Our testers were more than happy chucking the Frog through the turns, even long sweeping loose off-road anti-camber turns that should scare them with a bit of front end chatter and rear wheel steer. Out of the box it can be ridden and enjoyed. We think that with the addition of a wider range cassette and a switch to bar end shifters, or even mountain bike style trigger shifters the Frog 70 would take a leap forward. All told though, it's a great effort.
Versatile and strong bike that will do the job asked today, tomorrow and for years to come
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road.cc test report
Make and model: Frog bikes 26 inch childrens bike
Size tested: 26 inch, Red
About the bike
State the frame and fork material and method of construction. List the components used to build up the bike.
Cable Routing External
Bottle Cage Mounts down tube
Front Derailleur MicroShift
Dropouts Replaceable forged aluminium rear dropout and derailleur hanger
Fork Alloy with canti bosses and eyelets and security dropouts
Wheelset Badgeless alloy rims with QR Quando sealed bearing hubs. Stainless spokes, brass nipples
Brake Levers Shifters Microshift
Chainset Badgeless square taper alloy
Bottom Bracket Sealed square taper
Front Derailleur Shimano Sora
Rear Derailleur Shimano Sora
Brake Calipers Shimano Sora, cartridge type rubber insert
Chain Shimano Sora 9 speed
Cassette Shimano Sora 9 speed 12-27 tooth
Handlebar Frog shallow drop alloy 36cm width
Seat Post Frog alloy micro adjust
Tell us what the bike is for, and who it's aimed at. What do the manufacturers say about it? How does that compare to your own feelings about the bike?
The Frog 24 is general purpose first proper bike if you're not going to go down the MTB path.
Frog say 'We believe that the lighter the bike, the easier it is for children to learn to ride, and to enjoy it more as they progress'. Sentiments we back up
Frame and fork
Tell us about the build quality and finish of the frame and fork?
Industrial welding and fragile paint, but well built.
Tell us about the materials used in the frame and fork?
6061 alloy frame and fork.
Tell us about the geometry of the frame and fork?
The geometry was about spot on for riders learning their skills on and off road.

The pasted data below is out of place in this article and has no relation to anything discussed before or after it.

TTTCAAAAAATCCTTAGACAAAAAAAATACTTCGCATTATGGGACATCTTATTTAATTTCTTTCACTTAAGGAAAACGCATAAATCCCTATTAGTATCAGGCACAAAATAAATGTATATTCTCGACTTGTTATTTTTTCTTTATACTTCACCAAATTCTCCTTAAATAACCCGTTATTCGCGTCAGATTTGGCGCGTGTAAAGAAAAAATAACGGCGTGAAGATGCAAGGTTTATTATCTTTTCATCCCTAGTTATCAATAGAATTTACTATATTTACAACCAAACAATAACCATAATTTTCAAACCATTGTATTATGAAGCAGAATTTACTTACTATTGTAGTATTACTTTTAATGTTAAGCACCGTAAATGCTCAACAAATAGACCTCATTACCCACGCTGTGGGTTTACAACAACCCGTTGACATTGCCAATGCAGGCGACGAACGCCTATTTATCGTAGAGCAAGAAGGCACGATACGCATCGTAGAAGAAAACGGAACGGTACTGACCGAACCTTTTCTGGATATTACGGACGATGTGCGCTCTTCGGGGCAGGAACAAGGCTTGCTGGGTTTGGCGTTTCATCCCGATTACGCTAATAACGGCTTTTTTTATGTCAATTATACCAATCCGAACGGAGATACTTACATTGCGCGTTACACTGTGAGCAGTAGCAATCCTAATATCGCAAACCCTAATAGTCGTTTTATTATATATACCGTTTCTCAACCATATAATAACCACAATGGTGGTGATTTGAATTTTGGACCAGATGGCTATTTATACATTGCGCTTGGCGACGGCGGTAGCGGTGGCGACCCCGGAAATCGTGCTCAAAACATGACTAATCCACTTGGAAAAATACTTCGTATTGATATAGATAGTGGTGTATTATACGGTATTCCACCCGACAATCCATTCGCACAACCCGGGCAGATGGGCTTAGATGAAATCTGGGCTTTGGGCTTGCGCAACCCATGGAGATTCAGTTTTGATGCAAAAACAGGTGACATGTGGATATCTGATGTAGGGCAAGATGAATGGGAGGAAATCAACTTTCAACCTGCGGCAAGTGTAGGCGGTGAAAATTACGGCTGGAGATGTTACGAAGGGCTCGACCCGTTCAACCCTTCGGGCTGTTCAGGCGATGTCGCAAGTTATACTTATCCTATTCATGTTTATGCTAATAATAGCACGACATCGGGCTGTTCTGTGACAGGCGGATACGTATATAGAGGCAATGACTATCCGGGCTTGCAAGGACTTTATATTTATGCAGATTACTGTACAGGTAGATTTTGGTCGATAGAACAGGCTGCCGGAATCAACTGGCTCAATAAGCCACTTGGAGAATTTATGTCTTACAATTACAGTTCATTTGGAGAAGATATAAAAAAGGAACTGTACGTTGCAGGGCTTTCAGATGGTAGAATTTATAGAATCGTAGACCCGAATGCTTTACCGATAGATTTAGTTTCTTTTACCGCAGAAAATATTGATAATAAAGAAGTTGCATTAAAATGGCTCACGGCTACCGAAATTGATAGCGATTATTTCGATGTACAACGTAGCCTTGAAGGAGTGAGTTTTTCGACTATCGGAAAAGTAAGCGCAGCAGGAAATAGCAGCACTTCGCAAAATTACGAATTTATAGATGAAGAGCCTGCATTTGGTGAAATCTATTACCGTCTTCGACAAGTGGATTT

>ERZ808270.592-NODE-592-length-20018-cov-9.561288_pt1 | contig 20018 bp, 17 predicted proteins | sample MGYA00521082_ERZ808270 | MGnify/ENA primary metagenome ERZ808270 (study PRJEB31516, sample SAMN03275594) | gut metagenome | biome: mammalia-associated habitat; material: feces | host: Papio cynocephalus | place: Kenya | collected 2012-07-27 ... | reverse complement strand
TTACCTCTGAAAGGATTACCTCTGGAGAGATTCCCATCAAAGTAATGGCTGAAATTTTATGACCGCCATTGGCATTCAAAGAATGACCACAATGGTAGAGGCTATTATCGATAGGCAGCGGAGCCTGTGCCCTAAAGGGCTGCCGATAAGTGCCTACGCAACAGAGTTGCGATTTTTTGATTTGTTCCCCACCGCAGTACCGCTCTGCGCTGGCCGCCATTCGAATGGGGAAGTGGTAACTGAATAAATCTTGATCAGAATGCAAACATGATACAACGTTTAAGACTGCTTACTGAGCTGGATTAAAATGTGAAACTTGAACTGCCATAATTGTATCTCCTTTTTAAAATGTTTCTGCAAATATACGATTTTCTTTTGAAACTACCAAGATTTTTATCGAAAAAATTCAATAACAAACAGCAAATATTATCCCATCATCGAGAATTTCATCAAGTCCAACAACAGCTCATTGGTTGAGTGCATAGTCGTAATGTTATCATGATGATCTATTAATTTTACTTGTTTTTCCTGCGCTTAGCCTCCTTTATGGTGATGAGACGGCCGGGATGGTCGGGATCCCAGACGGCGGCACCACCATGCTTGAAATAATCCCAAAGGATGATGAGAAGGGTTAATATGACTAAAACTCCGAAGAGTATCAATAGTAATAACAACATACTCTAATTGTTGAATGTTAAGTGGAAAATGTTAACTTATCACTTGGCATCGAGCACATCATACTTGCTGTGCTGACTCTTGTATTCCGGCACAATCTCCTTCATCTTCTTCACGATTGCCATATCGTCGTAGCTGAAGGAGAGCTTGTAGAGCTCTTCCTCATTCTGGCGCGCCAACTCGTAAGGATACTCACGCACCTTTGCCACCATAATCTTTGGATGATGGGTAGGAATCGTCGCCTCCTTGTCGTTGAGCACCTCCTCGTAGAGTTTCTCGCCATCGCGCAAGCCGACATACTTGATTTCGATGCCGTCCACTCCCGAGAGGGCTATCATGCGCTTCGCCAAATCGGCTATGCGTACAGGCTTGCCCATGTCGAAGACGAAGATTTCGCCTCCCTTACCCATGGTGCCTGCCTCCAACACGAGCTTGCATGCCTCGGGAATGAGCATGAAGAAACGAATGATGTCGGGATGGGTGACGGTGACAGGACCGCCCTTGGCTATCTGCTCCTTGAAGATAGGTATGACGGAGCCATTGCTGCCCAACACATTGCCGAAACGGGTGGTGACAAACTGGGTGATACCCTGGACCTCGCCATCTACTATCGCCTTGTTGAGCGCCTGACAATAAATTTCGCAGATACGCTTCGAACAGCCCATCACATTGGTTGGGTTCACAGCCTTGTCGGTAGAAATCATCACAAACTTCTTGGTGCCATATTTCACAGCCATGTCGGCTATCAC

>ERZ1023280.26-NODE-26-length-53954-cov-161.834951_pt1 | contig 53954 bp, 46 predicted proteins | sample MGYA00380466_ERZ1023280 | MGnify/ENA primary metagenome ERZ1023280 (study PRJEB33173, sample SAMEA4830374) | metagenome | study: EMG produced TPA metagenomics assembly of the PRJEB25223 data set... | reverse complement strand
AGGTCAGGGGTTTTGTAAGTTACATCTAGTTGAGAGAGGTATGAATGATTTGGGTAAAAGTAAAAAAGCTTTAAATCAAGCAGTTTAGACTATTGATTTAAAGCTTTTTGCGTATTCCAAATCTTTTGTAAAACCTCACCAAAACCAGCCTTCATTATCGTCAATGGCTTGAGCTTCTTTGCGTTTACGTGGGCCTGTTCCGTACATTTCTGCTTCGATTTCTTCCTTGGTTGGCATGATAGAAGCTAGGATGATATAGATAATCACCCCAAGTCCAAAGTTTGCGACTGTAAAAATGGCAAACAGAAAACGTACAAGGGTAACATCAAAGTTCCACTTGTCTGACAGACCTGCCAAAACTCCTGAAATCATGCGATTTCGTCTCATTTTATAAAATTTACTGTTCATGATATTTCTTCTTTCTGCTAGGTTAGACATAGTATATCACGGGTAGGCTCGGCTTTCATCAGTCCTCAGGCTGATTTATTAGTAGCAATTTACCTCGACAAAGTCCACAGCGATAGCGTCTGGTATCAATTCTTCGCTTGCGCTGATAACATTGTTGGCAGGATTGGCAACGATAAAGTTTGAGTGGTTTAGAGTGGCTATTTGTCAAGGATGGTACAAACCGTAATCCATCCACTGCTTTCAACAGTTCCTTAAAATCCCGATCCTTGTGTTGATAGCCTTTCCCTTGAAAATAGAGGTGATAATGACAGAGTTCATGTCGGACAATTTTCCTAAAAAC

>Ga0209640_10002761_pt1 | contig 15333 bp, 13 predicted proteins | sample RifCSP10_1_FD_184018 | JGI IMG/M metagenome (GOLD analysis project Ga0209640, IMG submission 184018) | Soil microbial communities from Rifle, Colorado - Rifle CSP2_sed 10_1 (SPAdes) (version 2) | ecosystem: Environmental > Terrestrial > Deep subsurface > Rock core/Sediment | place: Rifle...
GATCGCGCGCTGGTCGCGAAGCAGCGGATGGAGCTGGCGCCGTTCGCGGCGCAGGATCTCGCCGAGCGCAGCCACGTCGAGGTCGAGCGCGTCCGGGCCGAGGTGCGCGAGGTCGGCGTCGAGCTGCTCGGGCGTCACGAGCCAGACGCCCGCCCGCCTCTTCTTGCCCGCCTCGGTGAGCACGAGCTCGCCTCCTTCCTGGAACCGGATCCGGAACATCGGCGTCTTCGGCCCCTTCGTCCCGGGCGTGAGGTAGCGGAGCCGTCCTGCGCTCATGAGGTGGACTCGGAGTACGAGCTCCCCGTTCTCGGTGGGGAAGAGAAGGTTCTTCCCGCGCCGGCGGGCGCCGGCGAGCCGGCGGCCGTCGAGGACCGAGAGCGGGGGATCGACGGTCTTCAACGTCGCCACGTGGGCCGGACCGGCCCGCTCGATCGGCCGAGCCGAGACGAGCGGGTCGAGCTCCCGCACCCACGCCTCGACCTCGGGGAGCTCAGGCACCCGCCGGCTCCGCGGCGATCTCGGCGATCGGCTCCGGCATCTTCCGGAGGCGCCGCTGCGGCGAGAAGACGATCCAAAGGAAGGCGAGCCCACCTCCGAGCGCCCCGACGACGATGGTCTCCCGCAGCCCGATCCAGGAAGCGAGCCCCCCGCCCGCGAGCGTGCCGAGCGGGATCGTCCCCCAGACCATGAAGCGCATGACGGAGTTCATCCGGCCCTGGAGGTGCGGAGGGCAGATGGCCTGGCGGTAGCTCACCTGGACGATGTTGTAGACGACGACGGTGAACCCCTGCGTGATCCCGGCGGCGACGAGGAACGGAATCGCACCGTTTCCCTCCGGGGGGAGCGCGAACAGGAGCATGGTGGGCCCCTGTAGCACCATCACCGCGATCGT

How was the bike in terms of height and reach? How did it compare to other bikes of the same stated size?
The frame is about right for riders 11-13, A little taller given it's a 26in wheel.
Riding the bike
Was the bike comfortable to ride? Tell us how you felt about the ride quality.
It's firm but the extra air volume of the cross over tyres and larger wheels made it comfortable.
Did the bike feel stiff in the right places? Did any part of the bike feel too stiff or too flexible?
Everything was about right, it's tough to make bikes which are proportionally light and strong to their rider weight/power without making them prohibitively expensive.
How did the bike transfer power? Did it feel efficient?
No issues with power transfer.
Was there any toe-clip overlap with the front wheel? If so, was it a problem?
There was no toe overlap.
How would you describe the steering? Was it lively, neutral or unresponsive? It was neutral
Tell us some more about the handling. How did the bike feel overall? Did it do particular things well or badly?
Generally good at all speeds. Rode the bumps well thanks to a stable geometry, good tyres and bigger wheels.
Which components had the most effect (good or bad) on the bike's comfort? would you recommend any changes?
If anything everything is 10 percent too stiff; kids just don't have the weight or power to flex tubes like adults do.
Which components had the most effect (good or bad) on the bike's stiffness? would you recommend any changes?
A good comfy saddle was a bonus.
Which components had the most effect (good or bad) on the bike's efficiency? would you recommend any changes?
Slick gears and bigger wheels helped keep the bike up to speed.
Tell us some more about the drivetrain. Anything you particularly did or didn't like? Any components which didn't work well together?
The drive train is good value and slick when new. Naturally durability, longevity and weght are compromised by their value build quality.
Wheels and tyres
Tell us some more about the controls. Any particularly good or bad components? How would the controls work for larger or smaller riders?
The controls are acceptable in performance, weight and build quality, though the latter two of the three eventually show through. It's all upgradeable in time.
Anything else you want to say about the componentry? Comment on any other components (good or bad)
Everything is fine from the box, but it's all quite weighty, this bike will get better as you wear out the stock kit and replace with lighter components.
Did you enjoy riding the bike? Yes.
Would you consider buying the bike? I'd look for something a bit lighter - it's a competitive marketplace.
Would you recommend the bike to a friend? Yes, probably.
Anything further to say about the bike in conclusion?
Good, but ultimately built for fun and adventure rather than flat out performance.
About the tester
Age: 41 Height: 5'9 Weight:
I usually ride: My seven titanium My best bike is:
I've been riding for: Over 20 years I ride: Every day I would class myself as: Expert
I regularly do the following types of riding: cyclo cross, club rides, sportives, mtb, A bit of everything